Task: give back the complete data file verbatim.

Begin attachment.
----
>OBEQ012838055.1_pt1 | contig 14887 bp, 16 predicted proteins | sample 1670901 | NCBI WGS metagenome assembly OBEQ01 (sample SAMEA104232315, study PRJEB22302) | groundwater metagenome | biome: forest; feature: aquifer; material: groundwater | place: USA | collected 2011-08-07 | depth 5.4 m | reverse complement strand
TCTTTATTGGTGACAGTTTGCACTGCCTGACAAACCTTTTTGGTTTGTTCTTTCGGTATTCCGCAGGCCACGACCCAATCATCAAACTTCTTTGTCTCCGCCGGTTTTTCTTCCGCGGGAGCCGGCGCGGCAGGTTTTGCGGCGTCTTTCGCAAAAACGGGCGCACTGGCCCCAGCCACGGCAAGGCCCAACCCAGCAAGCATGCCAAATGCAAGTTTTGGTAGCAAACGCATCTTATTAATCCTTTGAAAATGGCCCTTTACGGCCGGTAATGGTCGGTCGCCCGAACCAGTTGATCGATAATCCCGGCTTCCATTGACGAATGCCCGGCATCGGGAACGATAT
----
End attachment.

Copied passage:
>OBEQ012838055.1_pt1 | contig 14887 bp, 16 predicted proteins | sample 1670901 | NCBI WGS metagenome assembly OBEQ01 (sample SAMEA104232315, study PRJEB22302) | groundwater metagenome | biome: forest; feature: aquifer; material: groundwater | place: USA | collected 2011-08-07 | depth 5.4 m | reverse complement strand
TCTTTATTGGTGACAGTTTGCACTGCCTGACAAACCTTTTTGGTTTGTTCTTTCGGTATTCCGCAGGCCACGACCCAATCATCAAACTTCTTTGTCTCCGCCGGTTTTTCTTCCGCGGGAGCCGGCGCGGCAGGTTTTGCGGCGTCTTTCGCAAAAACGGGCGCACTGGCCCCAGCCACGGCAAGGCCCAACCCAGCAAGCATGCCAAATGCAAGTTTTGGTAGCAAACGCATCTTATTAATCCTTTGAAAATGGCCCTTTACGGCCGGTAATGGTCGGTCGCCCGAACCAGTTGATCGATAATCCCGGCTTCCATTGACGAATGCCCGGCATCGGGAACGATAT